Digital detox for beginners
When was the last time you and your phone were separated? Let’s say for an hour. You two in two different rooms. Remember that? No? Neither do I and it’s scary. My phone and I aren’t glued together but… It’s time for a planned, digital detox!
It all started last year when I went on a holiday and international roaming wasn’t working. It was an absolute shock – it happened on my work phone and I was supposed to give a presentation. Little did I know then that international roaming hadn’t been set up by the company. If I had, trust me, relaxation would have kicked in a lot sooner. The first few days were like cold turkey. Luckily, my personal phone was still working and I had my connection to back home. At the end of the week, I realised something had to change. I didn’t want to be so dependent on phone, tablet, laptop, you name it.
Realise why your motive for detoxing
During that holiday, I became more aware of how quickly I snapped a picture rather than memorising the picture. Don’t get me wrong, I believe in photography and capturing the moment. Yet, the moments that are still engrained in my memory are, for example, flying over Afghanistan and seeing this deep orange coloured landscape with no cities or the clear blue sky over the European mountain Mount Blanc. To me, I didn’t appear to be aware of my surroundings any more. What’s your personal desire to detox from your devices?
Decide how you’d like to live with your electronic devices
Now, unless you’re willing to up all electronic devices, you’ll probably continue using them. The question is just how much? Will you let emails interrupt you every time they’ll announce their presence in your inbox with a sound? Would you like to have a real conversation with your loved ones over dinner? Are you okay for friends pinging you during the middle of the night and not only waking you but also your spouse up?
If the examples above are a bit too much, setting boundaries during your digital detox is actually a lot easier than you think. Instead of your phone fetching emails, go into your settings and change it to “Push”. This way, your emails only make a sound when you’re checking your inbox. Or simply turn the sound off!
Make it a rule that for certain times, the mobile, iPad or what have you is not to be used. This could be during family meal times or dinner with your loved one, like Google’s CEO Eric Schmidt does. If you’re afraid that there’s nothing to talk about, create a few questions as conversation starters. Examples could be “What’s your kindest childhood memory?”, “What’s the most exotic food you’ve ever tried?” or “If you could meet any historic person, who would you like to meet? And what would you ask them?”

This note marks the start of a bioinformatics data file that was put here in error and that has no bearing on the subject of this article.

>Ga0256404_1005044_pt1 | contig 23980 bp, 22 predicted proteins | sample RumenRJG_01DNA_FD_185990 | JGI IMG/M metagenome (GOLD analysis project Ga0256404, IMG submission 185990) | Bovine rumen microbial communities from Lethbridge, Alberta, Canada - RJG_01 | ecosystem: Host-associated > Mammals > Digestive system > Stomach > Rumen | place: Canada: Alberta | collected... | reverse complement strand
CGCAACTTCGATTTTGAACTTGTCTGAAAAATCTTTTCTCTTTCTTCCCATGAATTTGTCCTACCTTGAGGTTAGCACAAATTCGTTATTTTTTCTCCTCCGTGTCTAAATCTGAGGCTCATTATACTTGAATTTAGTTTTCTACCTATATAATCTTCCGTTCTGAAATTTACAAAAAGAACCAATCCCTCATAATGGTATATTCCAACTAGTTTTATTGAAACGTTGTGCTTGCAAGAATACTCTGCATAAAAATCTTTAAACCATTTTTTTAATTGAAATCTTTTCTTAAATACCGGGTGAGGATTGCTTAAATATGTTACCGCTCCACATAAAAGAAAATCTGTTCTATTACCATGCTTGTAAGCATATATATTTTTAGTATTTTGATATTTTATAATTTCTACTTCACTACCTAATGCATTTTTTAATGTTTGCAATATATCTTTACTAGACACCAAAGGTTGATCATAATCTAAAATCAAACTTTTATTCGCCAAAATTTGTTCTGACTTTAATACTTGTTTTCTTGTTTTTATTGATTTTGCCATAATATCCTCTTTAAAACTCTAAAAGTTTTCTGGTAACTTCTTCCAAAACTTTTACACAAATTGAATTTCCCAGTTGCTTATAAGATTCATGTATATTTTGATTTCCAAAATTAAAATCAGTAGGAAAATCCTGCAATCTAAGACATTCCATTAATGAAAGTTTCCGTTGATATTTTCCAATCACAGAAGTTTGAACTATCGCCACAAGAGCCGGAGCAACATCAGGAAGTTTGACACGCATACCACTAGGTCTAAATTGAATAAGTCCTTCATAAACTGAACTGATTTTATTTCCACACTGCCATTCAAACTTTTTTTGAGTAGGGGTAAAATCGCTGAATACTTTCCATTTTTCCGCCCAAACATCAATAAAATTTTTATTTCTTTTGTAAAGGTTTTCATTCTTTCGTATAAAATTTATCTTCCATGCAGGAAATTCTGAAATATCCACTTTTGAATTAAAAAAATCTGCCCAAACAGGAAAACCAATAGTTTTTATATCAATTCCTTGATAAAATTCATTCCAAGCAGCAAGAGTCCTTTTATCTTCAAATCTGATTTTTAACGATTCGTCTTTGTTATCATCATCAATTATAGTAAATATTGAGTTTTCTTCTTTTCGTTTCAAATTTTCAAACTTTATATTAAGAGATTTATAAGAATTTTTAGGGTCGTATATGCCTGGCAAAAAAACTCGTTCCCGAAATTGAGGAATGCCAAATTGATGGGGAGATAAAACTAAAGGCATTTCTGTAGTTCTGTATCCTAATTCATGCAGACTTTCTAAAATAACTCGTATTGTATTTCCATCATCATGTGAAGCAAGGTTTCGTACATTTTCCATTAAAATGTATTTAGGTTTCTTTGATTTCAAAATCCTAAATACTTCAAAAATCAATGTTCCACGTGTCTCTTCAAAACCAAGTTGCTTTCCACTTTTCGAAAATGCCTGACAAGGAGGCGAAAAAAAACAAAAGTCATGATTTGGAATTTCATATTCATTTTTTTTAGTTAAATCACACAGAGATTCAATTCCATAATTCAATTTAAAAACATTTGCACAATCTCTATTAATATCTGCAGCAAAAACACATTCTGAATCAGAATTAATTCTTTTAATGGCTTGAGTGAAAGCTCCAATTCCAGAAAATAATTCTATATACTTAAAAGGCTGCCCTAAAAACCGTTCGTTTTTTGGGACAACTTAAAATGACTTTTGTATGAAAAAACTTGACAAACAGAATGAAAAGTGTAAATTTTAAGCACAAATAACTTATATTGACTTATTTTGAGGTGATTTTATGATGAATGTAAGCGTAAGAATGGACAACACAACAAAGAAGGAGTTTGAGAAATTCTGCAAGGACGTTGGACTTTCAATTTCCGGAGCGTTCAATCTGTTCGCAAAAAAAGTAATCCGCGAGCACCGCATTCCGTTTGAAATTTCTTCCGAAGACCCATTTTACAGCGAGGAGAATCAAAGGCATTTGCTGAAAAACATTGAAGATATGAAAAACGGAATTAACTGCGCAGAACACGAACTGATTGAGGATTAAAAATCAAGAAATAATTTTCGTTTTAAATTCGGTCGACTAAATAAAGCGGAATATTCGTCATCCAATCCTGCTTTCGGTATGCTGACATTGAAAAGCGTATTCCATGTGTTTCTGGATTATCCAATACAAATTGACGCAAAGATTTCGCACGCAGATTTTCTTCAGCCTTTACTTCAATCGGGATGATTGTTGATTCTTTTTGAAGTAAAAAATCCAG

Unless you’re a doctor on standby, you don’t need to be constantly available. Studies have shown how bad blue light syndrome is for your sleep. Turn it off when going to sleep. Your alarm will still wake you or buy a traditional alarm. Give yourself some quality sleep again.
Do something else
There may be times when you’ll use your phone to surf the internet without any real reason or check what your friends are up to. During the digital detox, devote your time (and hands and eyes) to a different activity: Go to the gym or walk on the beach, meet a friend for coffee and actively listen to what they have to say, open up that book you meant to read all of last year, be creative and paint your fantasy world (with or without your kids).
Don’t give up
Detoxing, whether it’s digital or food related, is not always easy. Don’t give up if you jumped back at your phone. Expand the period of not using it a little bit more every time, for example, from not checking your phone for 15 minutes, you’ll make it 30 minutes and then 45 minutes. Changing a habit can take time, allow yourself to re-start if you didn’t reach your goals on your first attempt.
As weekends are generally filed with fun activities in Dubai, why not use this weekend to start detoxing? Go to the shop near your home without the phone. Prepare dinner without your phone in the same room. Don’t check emails or social media for 15 minutes. Can you do it? Yes, great! Increase it to 30 minutes, 1 hour and so on to gradually give you more quality of time back. Let us know what you experienced this weekend. I’d love to hear your story.
Until next time,